This is a short little entry from Brian Wiprud, author of novels full of quirky characters and usually one-word titles, such as "Pipsqueak", "Stuffed", and "Crooked". I thought this was a new novel, but it sure didn't feel like it when I was reading it. After a bit of digging this morning, I know why - this was originally written and published on demand back in 2001. Probably makes this his first book to hit the public, and I hate to say it, but it shows.
Sid "Sleep" Bifulco is a retired hit-man. He refused to go into the Witness Protection Program, preferring to cut a deal with not only the justice system but also a rival mob family. He figures with all these deals, he'll have it made when he gets out of jail (he serves a fairly short sentence for his crimes). While in jail, he wanted to learn to fish, but was denied access to any water. However, the warden did let him have lots of magazines and even let him start up some of his collection of gear, making Sid perhaps the only mobster airmchair fisherman.
After getting sprung, Sid just wants to find a nice quiet place to live, preferably one near a lake or a river, so he can start being a real fisherman. Enter the town of Hellbender Eddy and the crazy folks that live there. Sid's neighbor, Russ, is the local "fish guide" who knows all the sweet spots. Russ and Sid have a past, although they don't realize it at first. There's also Big Bob and Little Bob, two highway construction workers who figure prominently into the action, particularly Little Bob's new videocamera. There's Chik, the local diner owner/operator, who also has a thing for videocameras, especially writing, directing and starring in home movies that require little in the way of costumes. There's Jenny, who runs a fish farm and keeps the local lakes stocked. And then there's Omer Phillips, another mob-connected man, who comes in trying to keep all the players straight and hopefully alive.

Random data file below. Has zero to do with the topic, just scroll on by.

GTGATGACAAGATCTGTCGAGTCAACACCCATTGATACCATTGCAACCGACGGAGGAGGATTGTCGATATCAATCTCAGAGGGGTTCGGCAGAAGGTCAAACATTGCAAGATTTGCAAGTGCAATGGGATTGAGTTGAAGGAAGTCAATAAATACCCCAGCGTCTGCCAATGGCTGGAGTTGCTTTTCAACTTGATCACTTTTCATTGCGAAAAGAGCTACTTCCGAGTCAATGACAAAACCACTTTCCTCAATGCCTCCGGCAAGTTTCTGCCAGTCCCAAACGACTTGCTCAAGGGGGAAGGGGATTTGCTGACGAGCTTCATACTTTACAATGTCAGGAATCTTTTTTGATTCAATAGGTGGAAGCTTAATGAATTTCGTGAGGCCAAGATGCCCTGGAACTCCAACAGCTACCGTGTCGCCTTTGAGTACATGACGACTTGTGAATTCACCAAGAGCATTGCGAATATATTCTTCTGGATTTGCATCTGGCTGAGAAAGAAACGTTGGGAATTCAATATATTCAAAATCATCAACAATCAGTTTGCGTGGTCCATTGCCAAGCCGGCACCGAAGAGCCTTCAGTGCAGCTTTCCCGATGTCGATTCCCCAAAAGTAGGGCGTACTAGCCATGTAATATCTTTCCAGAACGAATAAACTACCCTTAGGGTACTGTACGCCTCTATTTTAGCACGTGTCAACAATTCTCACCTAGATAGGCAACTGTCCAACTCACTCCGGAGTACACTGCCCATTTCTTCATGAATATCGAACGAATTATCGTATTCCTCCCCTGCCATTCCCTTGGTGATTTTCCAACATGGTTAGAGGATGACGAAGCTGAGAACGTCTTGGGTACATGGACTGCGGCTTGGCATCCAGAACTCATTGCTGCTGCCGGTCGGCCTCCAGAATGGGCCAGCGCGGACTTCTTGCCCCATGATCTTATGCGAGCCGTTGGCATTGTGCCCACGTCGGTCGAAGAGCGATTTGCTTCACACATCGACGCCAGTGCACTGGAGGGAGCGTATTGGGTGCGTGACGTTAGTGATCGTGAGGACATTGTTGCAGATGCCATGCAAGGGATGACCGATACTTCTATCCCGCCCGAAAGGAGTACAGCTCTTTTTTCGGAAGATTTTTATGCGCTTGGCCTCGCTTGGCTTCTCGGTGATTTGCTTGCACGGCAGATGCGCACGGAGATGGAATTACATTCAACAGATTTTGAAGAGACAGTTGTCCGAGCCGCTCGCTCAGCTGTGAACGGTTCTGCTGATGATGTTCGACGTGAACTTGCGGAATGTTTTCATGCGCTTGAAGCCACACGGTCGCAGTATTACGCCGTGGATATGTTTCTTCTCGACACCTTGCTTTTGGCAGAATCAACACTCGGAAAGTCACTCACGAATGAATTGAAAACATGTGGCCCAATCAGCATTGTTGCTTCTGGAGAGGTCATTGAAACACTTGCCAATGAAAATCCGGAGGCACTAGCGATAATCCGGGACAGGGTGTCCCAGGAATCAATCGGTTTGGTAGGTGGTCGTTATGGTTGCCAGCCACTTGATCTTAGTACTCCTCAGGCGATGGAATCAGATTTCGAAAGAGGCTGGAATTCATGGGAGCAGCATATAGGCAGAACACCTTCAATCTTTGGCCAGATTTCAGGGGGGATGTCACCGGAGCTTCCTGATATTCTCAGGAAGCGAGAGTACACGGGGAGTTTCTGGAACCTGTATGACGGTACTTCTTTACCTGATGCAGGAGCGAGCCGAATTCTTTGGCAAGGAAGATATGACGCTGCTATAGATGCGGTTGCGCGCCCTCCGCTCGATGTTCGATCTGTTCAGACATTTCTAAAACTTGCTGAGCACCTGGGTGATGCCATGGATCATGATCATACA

It should be a bunch of wacky fun. I'll admit, there were some funny parts, but overall, I found this to be less fun than his other books. I mused over it and think I came up with why - character development. There are a lot of people on the canvas here, and I don't really feel like I know any of them any better than when I started the book. Also, they felt a bit stereotypical, which is a bummer. Perhaps it was because the book was short, just barely clocking in over 200 pages. That's not a lot of time to develop this many characters. Or perhaps it's because this was an earlier work (and definitely felt it). I may never know. But I think the lack of development is what hurts this book.
I went to Wiprud's website, and it turns out he's planning on writing a "long-awaited" sequel to this book, tentatively titled "Dirt Nap". I'll visit with Sid and the gang again, I'm sure, but I'm hoping that there's more to them this go around. In the meantime, look for "Tailed" coming in May this year - our fave taxidermist Garth Carson is back for more mayhem!